For Immediate Release: December 6, 2017
(Madison, WI) – On December 5th, 2017, Representatives Stafsholt, Jarchow, Kleefisch, Brandtjen, R. Brooks, Ripp and Tittl, co-sponsored by Senator Testin introduced Assembly Bill 711 which eliminates the requirement that a person hunting bear or wolf with hunting dogs carry rabies and license tags.
Under current law, while a person is using a dog to hunt bear or wolf, the person is required to keep on his or her person, tags indicating that the person has been issued a license for the dog and the dog has been vaccinated against rabies. This bill eliminates these requirements.
The bill was dropped on December 5, and was added to public hearing for December 6 late in the day and with very little notice so they could proceed without science or public input. They did the same with the wolf hunt bill. Yet somehow, all of the special interest hunting groups knew about it well in advance. Citizens should be outraged by the absence of a true public hearing. Once again, special interest over democracy.
“This is the craziest thing I’ve ever heard. Bear hounds — I can’t even entertain the idea of hunting wolves with dogs — are left to run out of sight for four hours or more for themselves, no way to control where they go or plan on going, plus at times they will even chase farmers livestock or pets. Bird hunters have control of their dogs, whereas hound hunters have no idea where they will go, they just sit in their trucks and watch them on GPS screens. What would possibly be so hard as to carry a .05 ounce tag in the vehicle?” said Susan Patrie, a park ranger and owner of two German Shorthair pointers, a duck hunting Labrador.
This bill is outrageous and unfair, not to mention a public safety risk. Hunting with hounds is dangerous for dogs and wildlife, and certainly conflict is common, including serious injury to people, wildlife and the dogs.
The hound hunters already have lawlessness, and no requirement or license to run hounds on any animal for training, outfitting and hunting. It sadly still boils down to cost involved. For dogs worth $2500 in depredation payments if killed by wolves, you’d like to think that legislators would encourage responsible dog ownership, not remove requirements.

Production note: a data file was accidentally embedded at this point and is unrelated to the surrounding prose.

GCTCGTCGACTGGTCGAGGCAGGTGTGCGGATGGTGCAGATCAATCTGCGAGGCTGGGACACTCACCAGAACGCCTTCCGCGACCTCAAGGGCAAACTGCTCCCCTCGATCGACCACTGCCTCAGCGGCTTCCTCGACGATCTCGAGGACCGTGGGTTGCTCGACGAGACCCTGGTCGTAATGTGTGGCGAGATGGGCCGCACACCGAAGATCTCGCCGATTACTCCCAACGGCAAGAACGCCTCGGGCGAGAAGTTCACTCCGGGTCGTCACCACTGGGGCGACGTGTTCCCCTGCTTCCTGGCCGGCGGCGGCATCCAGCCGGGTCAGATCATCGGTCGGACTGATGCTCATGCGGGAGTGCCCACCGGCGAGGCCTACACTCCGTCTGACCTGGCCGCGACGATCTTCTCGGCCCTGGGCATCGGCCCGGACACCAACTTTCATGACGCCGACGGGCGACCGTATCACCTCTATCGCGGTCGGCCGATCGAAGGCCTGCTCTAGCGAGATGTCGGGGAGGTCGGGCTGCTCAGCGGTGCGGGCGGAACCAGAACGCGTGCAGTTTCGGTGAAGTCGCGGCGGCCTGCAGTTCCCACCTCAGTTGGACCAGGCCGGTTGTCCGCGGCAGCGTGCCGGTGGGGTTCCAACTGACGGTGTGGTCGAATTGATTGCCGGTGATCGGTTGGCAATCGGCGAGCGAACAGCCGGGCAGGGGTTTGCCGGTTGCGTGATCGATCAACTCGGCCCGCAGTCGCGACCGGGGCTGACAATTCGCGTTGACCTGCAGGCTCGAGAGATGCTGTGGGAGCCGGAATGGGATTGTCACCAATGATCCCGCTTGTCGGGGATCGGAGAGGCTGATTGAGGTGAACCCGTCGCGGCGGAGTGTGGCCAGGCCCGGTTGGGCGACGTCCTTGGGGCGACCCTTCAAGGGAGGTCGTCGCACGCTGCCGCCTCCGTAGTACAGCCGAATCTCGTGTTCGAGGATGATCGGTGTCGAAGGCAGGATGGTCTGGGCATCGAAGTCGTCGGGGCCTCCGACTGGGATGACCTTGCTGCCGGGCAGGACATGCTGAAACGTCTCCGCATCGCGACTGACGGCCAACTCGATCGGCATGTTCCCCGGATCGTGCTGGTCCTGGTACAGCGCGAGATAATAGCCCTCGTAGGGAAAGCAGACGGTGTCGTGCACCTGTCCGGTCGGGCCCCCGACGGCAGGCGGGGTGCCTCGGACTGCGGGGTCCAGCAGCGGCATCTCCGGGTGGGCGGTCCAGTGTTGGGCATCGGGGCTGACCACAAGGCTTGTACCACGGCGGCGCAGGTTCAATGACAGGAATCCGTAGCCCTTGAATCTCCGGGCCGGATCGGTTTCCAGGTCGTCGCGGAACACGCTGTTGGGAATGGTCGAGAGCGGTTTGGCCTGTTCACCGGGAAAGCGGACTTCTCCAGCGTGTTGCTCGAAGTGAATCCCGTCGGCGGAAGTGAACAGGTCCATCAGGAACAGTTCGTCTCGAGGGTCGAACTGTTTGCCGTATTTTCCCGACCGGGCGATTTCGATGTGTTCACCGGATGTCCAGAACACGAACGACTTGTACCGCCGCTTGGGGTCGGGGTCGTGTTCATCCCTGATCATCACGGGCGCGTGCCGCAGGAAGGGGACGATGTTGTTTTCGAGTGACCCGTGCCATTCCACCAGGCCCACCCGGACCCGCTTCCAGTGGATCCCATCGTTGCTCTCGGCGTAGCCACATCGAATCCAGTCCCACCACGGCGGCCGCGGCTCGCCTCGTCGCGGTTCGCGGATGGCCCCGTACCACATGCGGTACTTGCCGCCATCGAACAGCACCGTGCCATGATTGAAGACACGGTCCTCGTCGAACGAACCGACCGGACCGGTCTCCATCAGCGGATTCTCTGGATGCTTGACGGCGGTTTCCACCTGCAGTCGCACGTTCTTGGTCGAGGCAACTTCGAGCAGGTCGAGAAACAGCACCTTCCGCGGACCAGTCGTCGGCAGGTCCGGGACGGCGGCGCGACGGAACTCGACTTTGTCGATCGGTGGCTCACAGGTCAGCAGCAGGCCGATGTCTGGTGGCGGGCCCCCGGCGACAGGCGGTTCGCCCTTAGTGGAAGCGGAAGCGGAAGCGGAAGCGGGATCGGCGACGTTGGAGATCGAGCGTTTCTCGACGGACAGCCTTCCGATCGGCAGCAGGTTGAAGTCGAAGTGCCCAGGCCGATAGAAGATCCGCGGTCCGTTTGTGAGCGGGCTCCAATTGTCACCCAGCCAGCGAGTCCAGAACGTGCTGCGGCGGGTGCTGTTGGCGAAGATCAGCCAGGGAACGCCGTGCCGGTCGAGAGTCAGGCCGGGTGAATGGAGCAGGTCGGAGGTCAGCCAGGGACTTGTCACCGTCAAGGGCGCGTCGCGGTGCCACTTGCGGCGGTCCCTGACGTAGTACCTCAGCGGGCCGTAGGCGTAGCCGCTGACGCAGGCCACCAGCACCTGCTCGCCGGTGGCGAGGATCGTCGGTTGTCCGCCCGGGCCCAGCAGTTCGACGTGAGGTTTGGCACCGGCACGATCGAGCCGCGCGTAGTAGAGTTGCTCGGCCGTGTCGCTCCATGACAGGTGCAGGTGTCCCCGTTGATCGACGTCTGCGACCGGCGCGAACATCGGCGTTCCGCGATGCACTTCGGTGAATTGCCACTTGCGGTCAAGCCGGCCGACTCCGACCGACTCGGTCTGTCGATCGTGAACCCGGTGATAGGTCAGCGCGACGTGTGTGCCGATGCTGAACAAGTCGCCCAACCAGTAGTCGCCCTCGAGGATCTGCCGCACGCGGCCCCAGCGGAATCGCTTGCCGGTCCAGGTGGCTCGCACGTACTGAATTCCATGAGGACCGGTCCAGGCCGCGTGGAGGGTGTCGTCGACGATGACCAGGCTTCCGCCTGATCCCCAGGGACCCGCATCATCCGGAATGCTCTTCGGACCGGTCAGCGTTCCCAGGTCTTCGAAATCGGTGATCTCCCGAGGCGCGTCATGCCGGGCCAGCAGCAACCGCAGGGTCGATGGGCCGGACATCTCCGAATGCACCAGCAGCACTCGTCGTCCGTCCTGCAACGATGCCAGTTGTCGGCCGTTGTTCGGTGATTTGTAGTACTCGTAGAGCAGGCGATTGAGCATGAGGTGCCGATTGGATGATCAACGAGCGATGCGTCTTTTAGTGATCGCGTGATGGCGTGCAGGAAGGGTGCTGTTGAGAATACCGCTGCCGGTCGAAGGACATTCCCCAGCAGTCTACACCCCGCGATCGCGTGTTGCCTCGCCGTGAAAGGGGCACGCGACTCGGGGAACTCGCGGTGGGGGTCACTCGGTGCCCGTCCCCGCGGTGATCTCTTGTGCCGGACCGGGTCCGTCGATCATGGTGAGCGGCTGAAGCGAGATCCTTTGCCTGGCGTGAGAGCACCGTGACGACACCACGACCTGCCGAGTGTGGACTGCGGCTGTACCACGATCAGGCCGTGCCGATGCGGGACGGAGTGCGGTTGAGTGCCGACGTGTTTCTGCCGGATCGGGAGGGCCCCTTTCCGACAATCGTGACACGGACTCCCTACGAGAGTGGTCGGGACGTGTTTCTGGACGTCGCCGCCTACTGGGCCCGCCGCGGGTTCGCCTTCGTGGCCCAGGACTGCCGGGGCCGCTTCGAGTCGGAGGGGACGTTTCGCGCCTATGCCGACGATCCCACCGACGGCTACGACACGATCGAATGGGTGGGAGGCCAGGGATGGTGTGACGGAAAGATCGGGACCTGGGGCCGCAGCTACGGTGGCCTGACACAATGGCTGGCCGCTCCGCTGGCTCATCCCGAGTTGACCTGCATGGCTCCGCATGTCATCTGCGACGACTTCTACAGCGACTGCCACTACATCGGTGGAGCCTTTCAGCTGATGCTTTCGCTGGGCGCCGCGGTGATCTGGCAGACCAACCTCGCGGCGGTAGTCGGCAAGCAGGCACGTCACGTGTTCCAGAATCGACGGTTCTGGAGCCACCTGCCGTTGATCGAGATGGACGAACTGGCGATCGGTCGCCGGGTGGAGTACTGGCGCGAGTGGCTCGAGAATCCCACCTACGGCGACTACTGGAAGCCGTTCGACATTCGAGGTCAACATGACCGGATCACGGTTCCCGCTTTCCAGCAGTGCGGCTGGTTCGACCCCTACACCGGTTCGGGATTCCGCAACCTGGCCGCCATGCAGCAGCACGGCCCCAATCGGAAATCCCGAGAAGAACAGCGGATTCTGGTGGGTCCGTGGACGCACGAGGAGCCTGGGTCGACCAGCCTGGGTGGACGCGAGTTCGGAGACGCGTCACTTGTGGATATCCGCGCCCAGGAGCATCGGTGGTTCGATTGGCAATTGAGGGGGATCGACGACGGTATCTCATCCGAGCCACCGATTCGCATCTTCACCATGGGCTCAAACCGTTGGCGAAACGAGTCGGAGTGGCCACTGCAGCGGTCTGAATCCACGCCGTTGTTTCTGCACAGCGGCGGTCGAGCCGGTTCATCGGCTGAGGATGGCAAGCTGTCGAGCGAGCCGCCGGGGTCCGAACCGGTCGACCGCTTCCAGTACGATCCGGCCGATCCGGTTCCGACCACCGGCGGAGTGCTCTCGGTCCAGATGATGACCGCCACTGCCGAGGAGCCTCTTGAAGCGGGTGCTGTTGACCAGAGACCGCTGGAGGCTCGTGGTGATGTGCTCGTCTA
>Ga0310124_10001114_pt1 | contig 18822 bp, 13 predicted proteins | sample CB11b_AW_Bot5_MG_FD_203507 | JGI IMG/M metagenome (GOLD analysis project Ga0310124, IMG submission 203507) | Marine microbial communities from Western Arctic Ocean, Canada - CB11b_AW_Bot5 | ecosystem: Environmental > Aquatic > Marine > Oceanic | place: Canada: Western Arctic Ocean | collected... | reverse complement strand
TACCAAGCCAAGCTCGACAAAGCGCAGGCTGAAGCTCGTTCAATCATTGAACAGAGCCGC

Melissa Smith, director of Friends of the Wisconsin Wolf & Wildlife stated, “the biggest point in this is that this risk group should absolutely be required to show proof of vaccine status and licensing at all times. A lot of these guys are from out of state and are currently engaged in dubious practices, like absence of health certificates required by our state veterinarian to cross state lines.
Hound hunters are known to trespass, kill other people’s pets and engage in state-sanctioned dog and animal fighting. If these are family pets and cherished hunting partners, why wouldn’t you want to license your dogs? The only logical motivation I can figure is that they don’t vaccinate for rabies because they do their own vet work when a hound is torn apart by a bear. And they don’t want to pay for a license, usually required by municipality or by the USDA. You have to provide proof of a rabies vaccine to get a license, then if hunters get in trouble with dogs running at large and trespassing, this bill would prevent them from being fined for not having their dogs vaccinated or licensed.”
The bottom line is that this bill tells us one thing: Hounders are not getting their dogs vaccinated and that should terrify anyone using public lands.”
“I was startled to hear of Wisconsin Assembly bill 711” said Chris Albert, veterinary consultant for National Wolfwatcher Coalition. “Hunting dogs are by definition, more likely to come in contact with wildlife that might be rabid. It seems a particularly reckless idea to exempt them from proof of rabies vaccinations. We all know that without requirement of proof, a certain segment of the hunters won’t bother to vaccinate their dogs at all. There are countries in this world that have over 100,000 human deaths from rabies. We have thus far been fortunate in this country not to have this problem, largely because of the universally required vaccination of dogs for the disease. Rabies is not as rare as you would think. I was exposed while pregnant. This bad bill needs to be defeated before we create an undesirable situation.”
Both organizations are getting letters from public health officials, other dog hunters and veterinarians prepared to be sent to the legislature. They encourage all dog owners, veterinarians and concerned citizens to contact their State Representatives as soon as possible.